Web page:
As artificial intelligence continues to gain popularity among individuals and businesses, more and more stars are speaking out about its use.
In an interview with the Associated Press, Cher expressed her fears about the technology after hearing someone use her voice to cover a Madonna song.
“Someone had me perform a Madonna song, and it was pretty shocking,” she said.
“They didn’t fully understand it. But also, I spent my whole life trying to be myself, and now these assholes are going to accept it? And they’ll do my acting, and they” Am I going to sing? It’s just that it’s out of control.”
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She continued: “I tell you, if you work forever to become someone – and I don’t mean someone in the famous money end – but an artist, and then someone one takes it from you, it seems like it should be illegal.”
AI expert Marva Bailer told Fox News Digital that stars have legal recourse for unauthorized use of their likeness or voice.
“The laws in place already are: you need permission to use a person’s image, and an image can be their song, their voice, their image or their performance. These laws exist,” a- she declared.
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“But what we’re seeing now is that with the use of AI, the general public’s access to the tools to create these real-life images or performances is now really available. And before, you had to have knowledge and use of these more complicated editing tools. Now we can take our phone and delete someone from a photo with one swipe. What’s happening now is simply access. The laws therefore exist, but you must find out what is wrong with this image and likeness.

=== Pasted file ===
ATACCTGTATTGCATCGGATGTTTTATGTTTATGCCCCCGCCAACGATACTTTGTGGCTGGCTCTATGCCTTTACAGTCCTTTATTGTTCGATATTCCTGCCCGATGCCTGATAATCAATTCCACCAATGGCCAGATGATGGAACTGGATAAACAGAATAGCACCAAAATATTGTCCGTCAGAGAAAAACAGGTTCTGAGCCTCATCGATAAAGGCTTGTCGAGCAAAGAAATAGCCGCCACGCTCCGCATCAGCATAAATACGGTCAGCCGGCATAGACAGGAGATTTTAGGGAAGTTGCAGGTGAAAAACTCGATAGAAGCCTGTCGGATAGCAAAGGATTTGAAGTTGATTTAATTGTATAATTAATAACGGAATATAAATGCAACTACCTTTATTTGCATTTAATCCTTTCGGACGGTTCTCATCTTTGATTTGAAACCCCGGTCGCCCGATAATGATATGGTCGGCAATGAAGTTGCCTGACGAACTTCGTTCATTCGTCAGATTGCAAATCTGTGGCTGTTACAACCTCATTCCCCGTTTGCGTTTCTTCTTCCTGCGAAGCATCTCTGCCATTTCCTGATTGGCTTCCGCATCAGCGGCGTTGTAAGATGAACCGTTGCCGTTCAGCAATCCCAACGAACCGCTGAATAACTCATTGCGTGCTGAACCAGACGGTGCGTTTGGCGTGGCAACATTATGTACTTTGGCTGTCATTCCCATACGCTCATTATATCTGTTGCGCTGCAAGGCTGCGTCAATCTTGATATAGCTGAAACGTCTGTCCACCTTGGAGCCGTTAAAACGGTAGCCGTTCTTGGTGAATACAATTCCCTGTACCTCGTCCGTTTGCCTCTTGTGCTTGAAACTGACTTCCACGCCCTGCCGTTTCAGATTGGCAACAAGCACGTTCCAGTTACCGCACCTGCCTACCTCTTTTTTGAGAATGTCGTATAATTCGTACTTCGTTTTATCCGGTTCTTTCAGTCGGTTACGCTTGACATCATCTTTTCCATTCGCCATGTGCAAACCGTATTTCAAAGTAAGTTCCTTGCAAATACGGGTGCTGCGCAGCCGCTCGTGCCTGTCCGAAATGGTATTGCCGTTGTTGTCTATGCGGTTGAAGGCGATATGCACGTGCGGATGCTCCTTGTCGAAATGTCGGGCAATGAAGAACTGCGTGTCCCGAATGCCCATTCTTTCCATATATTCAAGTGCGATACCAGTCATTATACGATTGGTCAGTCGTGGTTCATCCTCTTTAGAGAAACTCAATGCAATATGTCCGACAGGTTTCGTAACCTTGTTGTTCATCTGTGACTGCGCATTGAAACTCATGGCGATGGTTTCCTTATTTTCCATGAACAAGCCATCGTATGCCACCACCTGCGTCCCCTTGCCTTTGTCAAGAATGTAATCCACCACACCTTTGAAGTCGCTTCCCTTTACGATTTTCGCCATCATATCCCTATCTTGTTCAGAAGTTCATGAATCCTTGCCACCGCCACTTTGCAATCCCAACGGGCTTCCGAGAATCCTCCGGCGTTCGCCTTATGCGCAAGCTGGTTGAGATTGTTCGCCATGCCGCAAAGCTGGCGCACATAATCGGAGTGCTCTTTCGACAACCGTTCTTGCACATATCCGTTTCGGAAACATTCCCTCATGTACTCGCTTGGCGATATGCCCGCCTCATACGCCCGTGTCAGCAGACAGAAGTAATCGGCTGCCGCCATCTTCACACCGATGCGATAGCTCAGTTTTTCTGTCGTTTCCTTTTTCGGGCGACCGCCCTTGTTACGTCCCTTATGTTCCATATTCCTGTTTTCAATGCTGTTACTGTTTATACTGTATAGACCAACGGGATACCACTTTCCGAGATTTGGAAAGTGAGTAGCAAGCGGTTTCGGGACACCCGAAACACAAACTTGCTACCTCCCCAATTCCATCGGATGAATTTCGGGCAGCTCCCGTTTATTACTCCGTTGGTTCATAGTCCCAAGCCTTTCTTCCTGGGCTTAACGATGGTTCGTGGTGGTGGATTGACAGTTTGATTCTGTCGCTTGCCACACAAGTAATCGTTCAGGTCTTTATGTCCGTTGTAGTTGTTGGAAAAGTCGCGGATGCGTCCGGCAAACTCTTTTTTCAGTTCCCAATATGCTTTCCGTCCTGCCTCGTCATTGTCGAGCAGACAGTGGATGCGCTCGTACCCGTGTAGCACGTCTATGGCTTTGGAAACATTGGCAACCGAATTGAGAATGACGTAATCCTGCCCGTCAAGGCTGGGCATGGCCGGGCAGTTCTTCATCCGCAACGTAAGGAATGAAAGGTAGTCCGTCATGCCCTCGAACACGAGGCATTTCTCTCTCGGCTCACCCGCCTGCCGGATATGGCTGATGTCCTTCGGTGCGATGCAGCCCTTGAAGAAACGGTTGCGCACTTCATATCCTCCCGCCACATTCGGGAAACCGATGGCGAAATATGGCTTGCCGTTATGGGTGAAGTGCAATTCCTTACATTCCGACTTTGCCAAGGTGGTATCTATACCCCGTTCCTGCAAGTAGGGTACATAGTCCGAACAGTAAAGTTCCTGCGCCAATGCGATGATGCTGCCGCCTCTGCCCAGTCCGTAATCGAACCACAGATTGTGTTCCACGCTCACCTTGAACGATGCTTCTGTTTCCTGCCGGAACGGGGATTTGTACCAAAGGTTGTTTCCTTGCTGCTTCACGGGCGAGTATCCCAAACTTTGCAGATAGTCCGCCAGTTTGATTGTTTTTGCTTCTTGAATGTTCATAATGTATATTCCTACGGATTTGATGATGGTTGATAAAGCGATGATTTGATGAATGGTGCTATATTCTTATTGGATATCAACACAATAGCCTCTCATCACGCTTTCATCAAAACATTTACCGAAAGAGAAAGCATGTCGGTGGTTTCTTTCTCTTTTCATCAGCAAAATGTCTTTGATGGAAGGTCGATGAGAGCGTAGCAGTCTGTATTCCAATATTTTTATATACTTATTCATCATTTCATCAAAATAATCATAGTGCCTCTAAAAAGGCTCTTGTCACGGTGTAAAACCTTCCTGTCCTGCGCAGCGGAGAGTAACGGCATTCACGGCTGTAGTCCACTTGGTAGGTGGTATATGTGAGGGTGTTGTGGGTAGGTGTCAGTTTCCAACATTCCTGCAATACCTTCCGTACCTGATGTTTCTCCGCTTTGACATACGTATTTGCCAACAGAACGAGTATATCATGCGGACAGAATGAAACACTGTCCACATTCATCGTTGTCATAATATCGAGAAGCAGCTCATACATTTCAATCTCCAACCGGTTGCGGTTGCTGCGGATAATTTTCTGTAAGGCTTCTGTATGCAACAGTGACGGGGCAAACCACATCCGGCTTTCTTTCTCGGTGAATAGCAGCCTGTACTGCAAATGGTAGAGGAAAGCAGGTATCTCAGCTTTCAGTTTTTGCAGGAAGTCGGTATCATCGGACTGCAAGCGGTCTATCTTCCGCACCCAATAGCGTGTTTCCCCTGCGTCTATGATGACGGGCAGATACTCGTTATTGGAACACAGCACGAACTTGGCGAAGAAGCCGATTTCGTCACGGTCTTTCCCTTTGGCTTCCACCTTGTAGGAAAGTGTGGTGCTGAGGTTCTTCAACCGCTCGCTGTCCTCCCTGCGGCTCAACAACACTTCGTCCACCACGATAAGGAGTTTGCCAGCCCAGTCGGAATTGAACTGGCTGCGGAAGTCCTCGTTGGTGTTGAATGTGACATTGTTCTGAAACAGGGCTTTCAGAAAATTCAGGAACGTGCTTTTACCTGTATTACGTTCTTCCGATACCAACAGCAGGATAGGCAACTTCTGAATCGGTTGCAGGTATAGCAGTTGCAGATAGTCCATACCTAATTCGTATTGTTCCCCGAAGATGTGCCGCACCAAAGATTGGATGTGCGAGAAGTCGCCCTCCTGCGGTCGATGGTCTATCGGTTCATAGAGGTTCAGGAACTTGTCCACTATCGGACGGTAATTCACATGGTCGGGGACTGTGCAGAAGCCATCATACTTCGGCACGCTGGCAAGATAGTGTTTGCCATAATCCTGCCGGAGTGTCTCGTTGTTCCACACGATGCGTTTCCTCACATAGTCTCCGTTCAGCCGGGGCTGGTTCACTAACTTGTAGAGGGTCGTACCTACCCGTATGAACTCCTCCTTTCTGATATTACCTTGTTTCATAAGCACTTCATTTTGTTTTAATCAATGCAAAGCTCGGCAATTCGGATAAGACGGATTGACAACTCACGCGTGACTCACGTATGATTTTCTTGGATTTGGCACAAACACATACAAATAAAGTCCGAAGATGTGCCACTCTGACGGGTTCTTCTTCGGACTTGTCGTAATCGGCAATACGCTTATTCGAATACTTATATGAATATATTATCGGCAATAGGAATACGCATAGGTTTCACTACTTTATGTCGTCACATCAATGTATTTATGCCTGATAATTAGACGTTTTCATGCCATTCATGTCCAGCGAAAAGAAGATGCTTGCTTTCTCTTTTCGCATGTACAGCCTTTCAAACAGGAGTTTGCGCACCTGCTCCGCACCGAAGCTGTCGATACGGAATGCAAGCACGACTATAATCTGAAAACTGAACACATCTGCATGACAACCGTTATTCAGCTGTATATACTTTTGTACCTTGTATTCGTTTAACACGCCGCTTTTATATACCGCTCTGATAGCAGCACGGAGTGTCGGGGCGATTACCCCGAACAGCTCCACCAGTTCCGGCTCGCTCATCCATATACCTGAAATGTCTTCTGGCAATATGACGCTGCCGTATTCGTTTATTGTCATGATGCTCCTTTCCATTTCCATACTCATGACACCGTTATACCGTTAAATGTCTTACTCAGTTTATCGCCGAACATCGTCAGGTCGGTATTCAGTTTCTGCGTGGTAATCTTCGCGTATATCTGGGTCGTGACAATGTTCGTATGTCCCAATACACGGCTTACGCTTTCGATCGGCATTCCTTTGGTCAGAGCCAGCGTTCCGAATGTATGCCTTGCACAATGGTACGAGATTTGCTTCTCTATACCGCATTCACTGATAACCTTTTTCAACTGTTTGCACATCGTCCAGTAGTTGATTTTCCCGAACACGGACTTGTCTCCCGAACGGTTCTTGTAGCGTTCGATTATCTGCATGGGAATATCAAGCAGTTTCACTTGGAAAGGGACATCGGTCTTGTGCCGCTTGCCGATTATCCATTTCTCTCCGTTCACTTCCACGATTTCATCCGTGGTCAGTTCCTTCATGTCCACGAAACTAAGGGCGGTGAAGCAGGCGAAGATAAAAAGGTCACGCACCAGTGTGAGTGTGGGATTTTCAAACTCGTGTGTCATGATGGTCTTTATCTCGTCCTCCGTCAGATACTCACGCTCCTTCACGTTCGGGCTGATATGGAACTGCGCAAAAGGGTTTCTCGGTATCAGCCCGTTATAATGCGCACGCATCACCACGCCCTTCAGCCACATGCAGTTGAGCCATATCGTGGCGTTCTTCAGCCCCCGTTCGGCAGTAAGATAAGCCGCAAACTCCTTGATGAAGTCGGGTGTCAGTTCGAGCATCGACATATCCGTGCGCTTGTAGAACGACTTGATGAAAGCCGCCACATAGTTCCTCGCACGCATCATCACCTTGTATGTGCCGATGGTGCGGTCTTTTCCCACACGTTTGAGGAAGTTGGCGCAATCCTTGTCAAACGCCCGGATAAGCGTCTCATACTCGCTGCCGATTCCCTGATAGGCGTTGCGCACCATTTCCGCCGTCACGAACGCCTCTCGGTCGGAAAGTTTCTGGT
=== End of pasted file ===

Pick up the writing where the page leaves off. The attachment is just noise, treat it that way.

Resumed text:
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Bailer added that the onus is on the artist to prove that they were not involved in creating the project in the first place, but it can be difficult to find and identify the situation.
Some may find Cher’s concerns about technology ironic, as her Grammy-winning song “Believe,” released in 1998, is credited with the first use of autotune.
Cher, in her interview with the AP, pointed out that at the time it was called a “pitch machine,” and she had argued with producer Mark Taylor over the use of the technology.
“It started and it was like, ‘Oh my God, this is the best thing ever.’ And I thought, “You don’t even know it’s me. It’s the best thing ever.’ And then we congratulated each other,” she recalls.
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Bailer notes that Cher’s computer-altered vocals on the song were clearly planned.
“It’s the artist’s choice whether someone takes their voice or their performance and makes it into something they didn’t authorize, it’s absolutely not the same thing.”
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Selena Gomez also recently said that the use of her voice in a cover of an AI-generated song was “creepy.”
A social media account created a version of her ex-boyfriend, singer The Weeknd’s 2016 song “Starboy” using his voice.
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The clip featured Gomez’s fake voice singing the song’s pre-chorus, “The house is so empty, I need a centerpiece / Twenty shelves per table, carved from ebony / Cut this ivory into skinny bits / Then she cleans it with her face, man, I love my baby, ah / You’re talking about money, I need a hearing aid / You’re talking about me, I can’t see the shadow / Change my style, I take any path / I change my cup, I kill no pain.”